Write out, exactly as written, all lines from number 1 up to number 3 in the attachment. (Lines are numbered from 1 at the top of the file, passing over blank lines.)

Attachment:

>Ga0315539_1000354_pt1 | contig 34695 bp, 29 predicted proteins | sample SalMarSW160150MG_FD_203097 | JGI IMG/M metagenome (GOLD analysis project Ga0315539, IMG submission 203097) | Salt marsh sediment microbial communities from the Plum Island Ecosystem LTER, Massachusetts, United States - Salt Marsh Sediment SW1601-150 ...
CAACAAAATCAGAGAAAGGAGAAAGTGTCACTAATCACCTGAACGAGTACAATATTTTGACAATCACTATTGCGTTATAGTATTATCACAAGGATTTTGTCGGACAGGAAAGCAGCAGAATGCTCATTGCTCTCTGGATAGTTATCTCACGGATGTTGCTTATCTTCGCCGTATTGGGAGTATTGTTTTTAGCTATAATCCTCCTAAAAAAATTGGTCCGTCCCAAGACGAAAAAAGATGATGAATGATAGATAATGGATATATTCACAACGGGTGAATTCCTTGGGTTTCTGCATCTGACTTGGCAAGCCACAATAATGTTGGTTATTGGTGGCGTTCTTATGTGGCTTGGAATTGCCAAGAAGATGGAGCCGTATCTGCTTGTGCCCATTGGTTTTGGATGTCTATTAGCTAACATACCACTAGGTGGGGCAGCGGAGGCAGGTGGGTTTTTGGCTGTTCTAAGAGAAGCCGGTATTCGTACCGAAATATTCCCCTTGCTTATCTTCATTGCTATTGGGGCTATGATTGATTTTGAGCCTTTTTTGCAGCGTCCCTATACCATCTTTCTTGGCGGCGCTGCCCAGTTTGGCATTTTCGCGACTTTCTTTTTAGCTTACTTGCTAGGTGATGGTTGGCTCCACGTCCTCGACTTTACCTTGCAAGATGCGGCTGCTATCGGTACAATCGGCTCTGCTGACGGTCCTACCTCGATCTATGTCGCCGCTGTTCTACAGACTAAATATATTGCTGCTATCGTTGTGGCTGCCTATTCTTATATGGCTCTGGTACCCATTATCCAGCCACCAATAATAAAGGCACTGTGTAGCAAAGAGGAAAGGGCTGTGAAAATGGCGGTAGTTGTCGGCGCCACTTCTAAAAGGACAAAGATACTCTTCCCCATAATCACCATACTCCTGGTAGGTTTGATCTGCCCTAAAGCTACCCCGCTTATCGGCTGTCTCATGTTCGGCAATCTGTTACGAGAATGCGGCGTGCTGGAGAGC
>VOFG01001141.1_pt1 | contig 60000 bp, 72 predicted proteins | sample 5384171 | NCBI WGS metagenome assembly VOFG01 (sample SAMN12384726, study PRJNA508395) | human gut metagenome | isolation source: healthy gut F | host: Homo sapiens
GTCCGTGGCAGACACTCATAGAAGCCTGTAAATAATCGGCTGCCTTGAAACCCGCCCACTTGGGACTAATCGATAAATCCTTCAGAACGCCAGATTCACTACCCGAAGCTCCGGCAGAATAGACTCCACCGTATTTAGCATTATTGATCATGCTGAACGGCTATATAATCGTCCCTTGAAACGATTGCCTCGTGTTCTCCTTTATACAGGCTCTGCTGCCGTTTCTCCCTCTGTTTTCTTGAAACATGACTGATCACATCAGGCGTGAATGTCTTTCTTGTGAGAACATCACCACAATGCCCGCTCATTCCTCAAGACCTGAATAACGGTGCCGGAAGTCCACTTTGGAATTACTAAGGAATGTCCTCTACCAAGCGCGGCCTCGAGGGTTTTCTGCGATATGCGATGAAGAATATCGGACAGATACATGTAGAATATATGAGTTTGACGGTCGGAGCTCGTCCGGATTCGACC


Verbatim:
>Ga0315539_1000354_pt1 | contig 34695 bp, 29 predicted proteins | sample SalMarSW160150MG_FD_203097 | JGI IMG/M metagenome (GOLD analysis project Ga0315539, IMG submission 203097) | Salt marsh sediment microbial communities from the Plum Island Ecosystem LTER, Massachusetts, United States - Salt Marsh Sediment SW1601-150 ...
CAACAAAATCAGAGAAAGGAGAAAGTGTCACTAATCACCTGAACGAGTACAATATTTTGACAATCACTATTGCGTTATAGTATTATCACAAGGATTTTGTCGGACAGGAAAGCAGCAGAATGCTCATTGCTCTCTGGATAGTTATCTCACGGATGTTGCTTATCTTCGCCGTATTGGGAGTATTGTTTTTAGCTATAATCCTCCTAAAAAAATTGGTCCGTCCCAAGACGAAAAAAGATGATGAATGATAGATAATGGATATATTCACAACGGGTGAATTCCTTGGGTTTCTGCATCTGACTTGGCAAGCCACAATAATGTTGGTTATTGGTGGCGTTCTTATGTGGCTTGGAATTGCCAAGAAGATGGAGCCGTATCTGCTTGTGCCCATTGGTTTTGGATGTCTATTAGCTAACATACCACTAGGTGGGGCAGCGGAGGCAGGTGGGTTTTTGGCTGTTCTAAGAGAAGCCGGTATTCGTACCGAAATATTCCCCTTGCTTATCTTCATTGCTATTGGGGCTATGATTGATTTTGAGCCTTTTTTGCAGCGTCCCTATACCATCTTTCTTGGCGGCGCTGCCCAGTTTGGCATTTTCGCGACTTTCTTTTTAGCTTACTTGCTAGGTGATGGTTGGCTCCACGTCCTCGACTTTACCTTGCAAGATGCGGCTGCTATCGGTACAATCGGCTCTGCTGACGGTCCTACCTCGATCTATGTCGCCGCTGTTCTACAGACTAAATATATTGCTGCTATCGTTGTGGCTGCCTATTCTTATATGGCTCTGGTACCCATTATCCAGCCACCAATAATAAAGGCACTGTGTAGCAAAGAGGAAAGGGCTGTGAAAATGGCGGTAGTTGTCGGCGCCACTTCTAAAAGGACAAAGATACTCTTCCCCATAATCACCATACTCCTGGTAGGTTTGATCTGCCCTAAAGCTACCCCGCTTATCGGCTGTCTCATGTTCGGCAATCTGTTACGAGAATGCGGCGTGCTGGAGAGC
>VOFG01001141.1_pt1 | contig 60000 bp, 72 predicted proteins | sample 5384171 | NCBI WGS metagenome assembly VOFG01 (sample SAMN12384726, study PRJNA508395) | human gut metagenome | isolation source: healthy gut F | host: Homo sapiens